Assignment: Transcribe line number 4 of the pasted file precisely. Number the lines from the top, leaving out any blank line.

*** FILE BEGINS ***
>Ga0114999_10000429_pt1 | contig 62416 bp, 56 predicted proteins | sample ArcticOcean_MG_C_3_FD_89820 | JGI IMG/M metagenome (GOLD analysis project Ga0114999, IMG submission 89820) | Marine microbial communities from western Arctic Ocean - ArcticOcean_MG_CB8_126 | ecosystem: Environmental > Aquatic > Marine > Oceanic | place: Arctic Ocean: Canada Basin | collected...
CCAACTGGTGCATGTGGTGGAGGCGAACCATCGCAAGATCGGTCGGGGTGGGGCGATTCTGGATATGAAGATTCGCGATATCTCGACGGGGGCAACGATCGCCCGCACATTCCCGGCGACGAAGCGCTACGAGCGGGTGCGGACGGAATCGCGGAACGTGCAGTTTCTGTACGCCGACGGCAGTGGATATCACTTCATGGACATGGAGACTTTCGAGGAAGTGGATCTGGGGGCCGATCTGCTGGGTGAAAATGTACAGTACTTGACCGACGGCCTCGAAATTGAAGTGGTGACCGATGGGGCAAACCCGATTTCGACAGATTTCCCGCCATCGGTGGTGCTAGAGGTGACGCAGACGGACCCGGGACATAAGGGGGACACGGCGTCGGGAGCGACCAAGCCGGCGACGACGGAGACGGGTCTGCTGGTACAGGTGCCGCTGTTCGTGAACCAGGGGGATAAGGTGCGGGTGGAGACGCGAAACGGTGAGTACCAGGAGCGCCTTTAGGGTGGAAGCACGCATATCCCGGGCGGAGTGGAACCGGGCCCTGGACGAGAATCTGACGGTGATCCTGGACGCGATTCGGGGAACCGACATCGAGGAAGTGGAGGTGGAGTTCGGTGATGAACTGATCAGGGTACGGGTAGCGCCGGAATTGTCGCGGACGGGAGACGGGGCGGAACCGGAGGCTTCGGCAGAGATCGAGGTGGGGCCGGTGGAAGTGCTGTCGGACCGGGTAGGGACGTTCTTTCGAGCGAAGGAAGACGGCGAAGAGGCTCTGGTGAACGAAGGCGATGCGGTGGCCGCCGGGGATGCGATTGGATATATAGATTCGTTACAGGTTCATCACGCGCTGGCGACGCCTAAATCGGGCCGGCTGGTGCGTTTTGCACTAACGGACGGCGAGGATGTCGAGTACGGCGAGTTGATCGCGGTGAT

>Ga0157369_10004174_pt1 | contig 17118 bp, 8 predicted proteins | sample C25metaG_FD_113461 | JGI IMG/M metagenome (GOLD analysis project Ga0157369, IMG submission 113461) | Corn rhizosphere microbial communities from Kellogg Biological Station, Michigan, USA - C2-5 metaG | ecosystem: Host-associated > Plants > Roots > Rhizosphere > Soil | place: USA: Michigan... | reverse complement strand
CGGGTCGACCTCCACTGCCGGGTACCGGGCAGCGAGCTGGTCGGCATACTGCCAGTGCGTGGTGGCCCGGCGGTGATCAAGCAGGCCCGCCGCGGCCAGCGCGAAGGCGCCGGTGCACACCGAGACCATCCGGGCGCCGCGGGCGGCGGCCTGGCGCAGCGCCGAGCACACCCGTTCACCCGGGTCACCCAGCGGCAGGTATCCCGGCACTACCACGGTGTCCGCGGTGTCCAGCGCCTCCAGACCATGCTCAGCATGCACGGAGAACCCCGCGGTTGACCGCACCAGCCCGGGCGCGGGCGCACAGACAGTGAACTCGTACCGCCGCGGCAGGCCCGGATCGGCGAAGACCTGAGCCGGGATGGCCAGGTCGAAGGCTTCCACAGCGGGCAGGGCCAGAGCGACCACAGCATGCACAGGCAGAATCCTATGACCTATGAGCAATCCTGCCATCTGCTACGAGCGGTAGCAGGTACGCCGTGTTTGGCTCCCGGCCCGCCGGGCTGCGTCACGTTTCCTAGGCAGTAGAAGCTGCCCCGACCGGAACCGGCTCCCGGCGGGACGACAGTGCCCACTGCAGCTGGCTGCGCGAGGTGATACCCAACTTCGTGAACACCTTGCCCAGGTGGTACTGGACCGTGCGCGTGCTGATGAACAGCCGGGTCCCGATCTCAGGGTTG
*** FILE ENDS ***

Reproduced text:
CGGGTCGACCTCCACTGCCGGGTACCGGGCAGCGAGCTGGTCGGCATACTGCCAGTGCGTGGTGGCCCGGCGGTGATCAAGCAGGCCCGCCGCGGCCAGCGCGAAGGCGCCGGTGCACACCGAGACCATCCGGGCGCCGCGGGCGGCGGCCTGGCGCAGCGCCGAGCACACCCGTTCACCCGGGTCACCCAGCGGCAGGTATCCCGGCACTACCACGGTGTCCGCGGTGTCCAGCGCCTCCAGACCATGCTCAGCATGCACGGAGAACCCCGCGGTTGACCGCACCAGCCCGGGCGCGGGCGCACAGACAGTGAACTCGTACCGCCGCGGCAGGCCCGGATCGGCGAAGACCTGAGCCGGGATGGCCAGGTCGAAGGCTTCCACAGCGGGCAGGGCCAGAGCGACCACAGCATGCACAGGCAGAATCCTATGACCTATGAGCAATCCTGCCATCTGCTACGAGCGGTAGCAGGTACGCCGTGTTTGGCTCCCGGCCCGCCGGGCTGCGTCACGTTTCCTAGGCAGTAGAAGCTGCCCCGACCGGAACCGGCTCCCGGCGGGACGACAGTGCCCACTGCAGCTGGCTGCGCGAGGTGATACCCAACTTCGTGAACACCTTGCCCAGGTGGTACTGGACCGTGCGCGTGCTGATGAACAGCCGGGTCCCGATCTCAGGGTTG